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Phosphorus use efficiency in common bean (<i>Phaseolus vulgaris</i> L.) as related to compatibility of association among arbuscular mycorrhizal fungi and rhizobia

Fatma Tajini
Jean-Jacques Drevon


The tripartite symbiosis of common bean (Phaseolus vulgaris L.) recombinant inbred line (RIL) 147 with rhizobia and arbuscular mycorrhizal fungi (AMF) was assessed in sand culture by comparing the effects of three AMF species on the mycorrhizal root colonization, rhizobial nodulation, plant growth and phosphorus use efficiency for symbiotic nitrogen fixation. Although Glomus intraradices well colonized roots of RIL147, Gigaspora rosea and Acaulospora mellea weakly colonized roots-plants. Higher colonization by Glomus was also obtained by contact with mycorrhized Stylosanthes guianensis. Significant differences among colonization and nodulation of the roots and growth were found between AMF species. Although the results showed that the double inoculation, especially with Glomus, induced a significant increase in all parameters whatever the AMF treatments in comparison to the control. In addition, the combined inoculation of Glomus and CIAT899 strains resulted in significantly higher nitrogen and phosphorus accumulation of common bean plants and improved phosphorus use efficiency compared with their controls which were not dually inoculated. It was concluded that phosphorus use efficiency for plant growth and nitrogen fixation could be improved by compatibility with arbuscular mycorrhizal fungi, rhizobial strain and common bean genotype, same under P limited.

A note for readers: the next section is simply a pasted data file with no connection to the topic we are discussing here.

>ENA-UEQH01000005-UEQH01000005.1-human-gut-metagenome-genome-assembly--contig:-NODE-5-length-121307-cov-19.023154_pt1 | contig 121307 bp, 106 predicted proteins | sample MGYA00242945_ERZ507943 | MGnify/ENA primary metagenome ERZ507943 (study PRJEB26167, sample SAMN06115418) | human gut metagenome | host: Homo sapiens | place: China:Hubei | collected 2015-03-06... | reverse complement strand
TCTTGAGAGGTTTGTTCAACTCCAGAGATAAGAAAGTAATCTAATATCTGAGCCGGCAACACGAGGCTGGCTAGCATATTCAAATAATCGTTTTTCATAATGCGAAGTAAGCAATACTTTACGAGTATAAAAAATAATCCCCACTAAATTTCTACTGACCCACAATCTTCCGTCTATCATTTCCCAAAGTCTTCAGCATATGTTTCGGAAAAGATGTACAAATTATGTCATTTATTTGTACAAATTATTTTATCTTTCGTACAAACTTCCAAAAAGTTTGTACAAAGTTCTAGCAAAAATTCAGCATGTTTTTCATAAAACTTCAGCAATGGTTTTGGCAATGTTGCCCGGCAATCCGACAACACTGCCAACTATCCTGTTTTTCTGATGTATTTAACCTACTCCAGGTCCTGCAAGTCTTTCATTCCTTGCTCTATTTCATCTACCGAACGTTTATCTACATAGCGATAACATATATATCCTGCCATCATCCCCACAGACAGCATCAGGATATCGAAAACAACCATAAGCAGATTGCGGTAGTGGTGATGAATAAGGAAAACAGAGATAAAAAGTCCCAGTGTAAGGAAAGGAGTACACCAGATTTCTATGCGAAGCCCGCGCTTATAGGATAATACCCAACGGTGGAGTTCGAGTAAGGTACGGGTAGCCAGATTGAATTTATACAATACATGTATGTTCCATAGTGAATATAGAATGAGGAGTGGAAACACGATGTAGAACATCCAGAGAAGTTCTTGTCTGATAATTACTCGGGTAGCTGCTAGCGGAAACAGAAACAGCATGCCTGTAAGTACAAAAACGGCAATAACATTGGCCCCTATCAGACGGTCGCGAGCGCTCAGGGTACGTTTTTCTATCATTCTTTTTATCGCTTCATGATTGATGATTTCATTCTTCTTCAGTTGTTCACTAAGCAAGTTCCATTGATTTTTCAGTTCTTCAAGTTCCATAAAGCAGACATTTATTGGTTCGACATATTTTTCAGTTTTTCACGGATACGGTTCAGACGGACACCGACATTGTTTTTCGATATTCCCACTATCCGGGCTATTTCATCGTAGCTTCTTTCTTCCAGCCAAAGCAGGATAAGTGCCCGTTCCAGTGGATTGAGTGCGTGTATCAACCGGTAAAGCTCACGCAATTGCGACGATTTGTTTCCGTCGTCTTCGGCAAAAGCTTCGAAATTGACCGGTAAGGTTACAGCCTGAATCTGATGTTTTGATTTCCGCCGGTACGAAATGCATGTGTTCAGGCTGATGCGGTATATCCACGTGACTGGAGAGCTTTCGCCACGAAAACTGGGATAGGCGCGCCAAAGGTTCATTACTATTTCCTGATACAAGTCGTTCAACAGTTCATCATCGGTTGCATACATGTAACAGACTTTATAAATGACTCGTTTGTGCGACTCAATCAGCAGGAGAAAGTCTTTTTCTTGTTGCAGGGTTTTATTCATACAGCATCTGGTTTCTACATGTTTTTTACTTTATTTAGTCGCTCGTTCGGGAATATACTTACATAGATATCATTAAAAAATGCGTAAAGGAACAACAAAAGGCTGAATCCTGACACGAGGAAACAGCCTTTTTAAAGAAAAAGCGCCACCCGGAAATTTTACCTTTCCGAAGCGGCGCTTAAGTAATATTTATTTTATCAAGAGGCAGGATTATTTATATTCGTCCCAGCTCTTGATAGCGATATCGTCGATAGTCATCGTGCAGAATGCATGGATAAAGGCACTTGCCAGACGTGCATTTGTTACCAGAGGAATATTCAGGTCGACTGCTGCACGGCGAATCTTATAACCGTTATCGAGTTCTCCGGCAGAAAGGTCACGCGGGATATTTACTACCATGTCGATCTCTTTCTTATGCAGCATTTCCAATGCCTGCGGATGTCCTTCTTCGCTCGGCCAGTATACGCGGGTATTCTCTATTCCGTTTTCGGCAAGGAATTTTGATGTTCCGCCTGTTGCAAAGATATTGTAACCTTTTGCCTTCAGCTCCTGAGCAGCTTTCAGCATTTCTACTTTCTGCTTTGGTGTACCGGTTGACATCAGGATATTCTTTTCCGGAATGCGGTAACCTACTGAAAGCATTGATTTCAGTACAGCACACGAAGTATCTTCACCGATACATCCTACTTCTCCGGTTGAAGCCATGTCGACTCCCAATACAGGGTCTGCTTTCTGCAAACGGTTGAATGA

Key words: Acaulospora mellea, arbuscular mycorrhizal fungi, Glomus intraradices, Gigaspora rosea, nitrogen fixation, Phaseolus vulgaris, phosphorus, rhizobia, Stylosanthes guianensis, symbiosis.